Although slavery was abolished after the Civil War (1861-65), and African Americans were made citizens, and given the right to vote, injustice and violence against them in the society didn’t stop. By the mid-twentieth centuries, African Americans as well as some white Americans mobilized and began an extraordinary fight for equality known as Civil Rights Movement. Civil Rights movement is the decade-long struggle made by African Americans and their supporters to gain equal rights. Segregation and discrimination can be indicated as the main reasons for Civil Rights Movement.
Key Areas Covered
Key Words: African Americans, Civil Rights Movement, Jim Crow Laws, March on Washington, Racial Segregation, Rosa Parks
What is Civil Rights Movement
Civil Rights movement is the decade-long struggle for equality and justice for African Americans that took place during the 1950s and 1960s, nearly a century after the abolition of slavery. The Thirteenth Amendment to the United States Constitution ended slavery in the United States in 1865. The Fourteenth Amendment in 1867 granted African Americans equal protection under the law while the Fifteenth Amendment in 1870 gave African American males the right to vote. However, African Americans continued to face social, economic, and political discrimination in the United States despite these legal protections.
In the late 19th century, the Southern States established laws to enforce racial segregation; these laws are known as Jim Crow laws. The facilities for black and white people were supposed to be ‘separate but equal’. Black people couldn’t use the same public facilities as the white people; they couldn’t go to the same school; most blacks couldn’t vote because they failed voter literacy tests.
Although these laws were not established in the North, black people in the North also faced discrimination in education and employment.
Reasons for Civil Rights Movement
Several incidents and phenomenon acted as triggers to the Civil Rights Movement:
- Brown v. Board of Education (1954) – a landmark court case where the Court declared state laws establishing separate public schools for black and white students to be unconstitutional
- Emmett Till’s Murder (1955) – A 14-year-old African American boy was brutally murdered for offending a white woman at a grocery shop.
- Rosa Parks (1955-1956) – Rosa Parks is an African American woman in Alabama who refused to give her seat on a bus to a white man and was arrested. This incident incited a year-long boycott of the bus system.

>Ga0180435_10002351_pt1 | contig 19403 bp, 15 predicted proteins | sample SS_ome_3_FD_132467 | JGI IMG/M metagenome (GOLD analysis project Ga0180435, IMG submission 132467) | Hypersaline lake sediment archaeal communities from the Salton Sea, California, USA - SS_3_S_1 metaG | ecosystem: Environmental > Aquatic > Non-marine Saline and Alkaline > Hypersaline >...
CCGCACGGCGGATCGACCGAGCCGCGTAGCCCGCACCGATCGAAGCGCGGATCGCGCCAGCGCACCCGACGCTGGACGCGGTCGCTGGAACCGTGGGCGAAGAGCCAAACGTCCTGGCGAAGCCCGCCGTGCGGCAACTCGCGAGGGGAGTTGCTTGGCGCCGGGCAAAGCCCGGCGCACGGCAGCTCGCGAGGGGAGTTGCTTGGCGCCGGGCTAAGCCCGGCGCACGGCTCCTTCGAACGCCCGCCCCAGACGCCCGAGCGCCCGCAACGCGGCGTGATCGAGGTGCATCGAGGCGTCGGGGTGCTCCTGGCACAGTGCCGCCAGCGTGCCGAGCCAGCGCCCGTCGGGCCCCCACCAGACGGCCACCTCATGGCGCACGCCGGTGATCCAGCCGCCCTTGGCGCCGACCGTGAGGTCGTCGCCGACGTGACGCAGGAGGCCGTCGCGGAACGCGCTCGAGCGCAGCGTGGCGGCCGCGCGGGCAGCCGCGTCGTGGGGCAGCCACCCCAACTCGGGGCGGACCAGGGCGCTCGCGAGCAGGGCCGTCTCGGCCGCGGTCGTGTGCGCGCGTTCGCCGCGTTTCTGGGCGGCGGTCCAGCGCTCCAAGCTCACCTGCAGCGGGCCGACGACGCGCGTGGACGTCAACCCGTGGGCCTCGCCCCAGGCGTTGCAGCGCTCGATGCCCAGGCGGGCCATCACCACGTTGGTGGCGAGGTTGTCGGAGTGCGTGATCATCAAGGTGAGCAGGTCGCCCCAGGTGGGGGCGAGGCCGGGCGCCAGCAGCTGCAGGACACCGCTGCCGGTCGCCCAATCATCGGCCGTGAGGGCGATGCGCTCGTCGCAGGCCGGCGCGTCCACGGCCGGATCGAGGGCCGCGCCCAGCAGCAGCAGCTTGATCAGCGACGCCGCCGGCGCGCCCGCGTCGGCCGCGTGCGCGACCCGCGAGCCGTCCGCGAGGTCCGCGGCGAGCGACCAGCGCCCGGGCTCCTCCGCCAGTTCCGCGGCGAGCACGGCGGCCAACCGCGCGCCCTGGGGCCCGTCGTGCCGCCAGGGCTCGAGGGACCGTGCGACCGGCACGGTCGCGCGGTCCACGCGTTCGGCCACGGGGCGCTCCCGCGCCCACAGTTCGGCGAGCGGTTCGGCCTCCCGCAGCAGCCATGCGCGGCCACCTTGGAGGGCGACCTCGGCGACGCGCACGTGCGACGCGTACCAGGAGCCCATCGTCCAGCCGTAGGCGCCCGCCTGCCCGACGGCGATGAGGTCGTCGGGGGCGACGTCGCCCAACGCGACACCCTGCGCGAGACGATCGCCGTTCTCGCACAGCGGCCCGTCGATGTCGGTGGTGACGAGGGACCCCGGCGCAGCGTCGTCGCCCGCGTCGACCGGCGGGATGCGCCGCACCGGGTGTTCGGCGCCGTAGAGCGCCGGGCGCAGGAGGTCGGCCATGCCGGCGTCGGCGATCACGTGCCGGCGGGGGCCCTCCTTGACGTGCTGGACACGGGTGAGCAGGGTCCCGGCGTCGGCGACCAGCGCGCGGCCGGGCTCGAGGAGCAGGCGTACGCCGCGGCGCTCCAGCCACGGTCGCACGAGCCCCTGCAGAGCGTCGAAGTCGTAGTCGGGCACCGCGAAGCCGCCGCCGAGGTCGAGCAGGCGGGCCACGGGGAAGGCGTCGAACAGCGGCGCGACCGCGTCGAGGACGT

- Little Rock Nine (1957) – nine black students, known as the Little Rock Nine, who arrived at Central High School to begin classes were prevented from entering the school by the Arkansas National Guard and a threatening mob.
- Woolworth’s Lunch Counter (1960) – Four college students took a stand against segregation when they refused to leave a Woolworth’s lunch counter without being served. Hundreds of people joined this protest within the next few days, boycotting all segregated lunch counters.
- March on Washington (1963) – This is one of the most well-known incidents in the history of Civil Rights Movement. On August 28th, 1963, more than 200,000 people (both black and white) assembled in Washington, D. C. for a peaceful march. Martin Luther King Jr.’s famous speech “I have a dream’ was a highlight of this event.
When we look at each of these events and incidents carefully, we can come to the conclusion that racial segregation and discrimination were the main reasons for the Civil Rights Movement.
1. “Little Rock integration protest” By John T. Bledsoe – Library of Congress, U.S. News & World Report Magazine Photograph Collection (Public Domain) via Commons Wikimedia
2. “WhiteTradeOnlyLancasterOhio” By Ben Shahn (1898–1969) – Library of Congress: Photographs of Signs Enforcing Racial Discrimination: Documentation by Farm Security Administration-Office of War Information Photographers; Location: F-9063; Reproduction Number: LC-USF33-6392-M4 (Public Domain) via Commons Wikimedia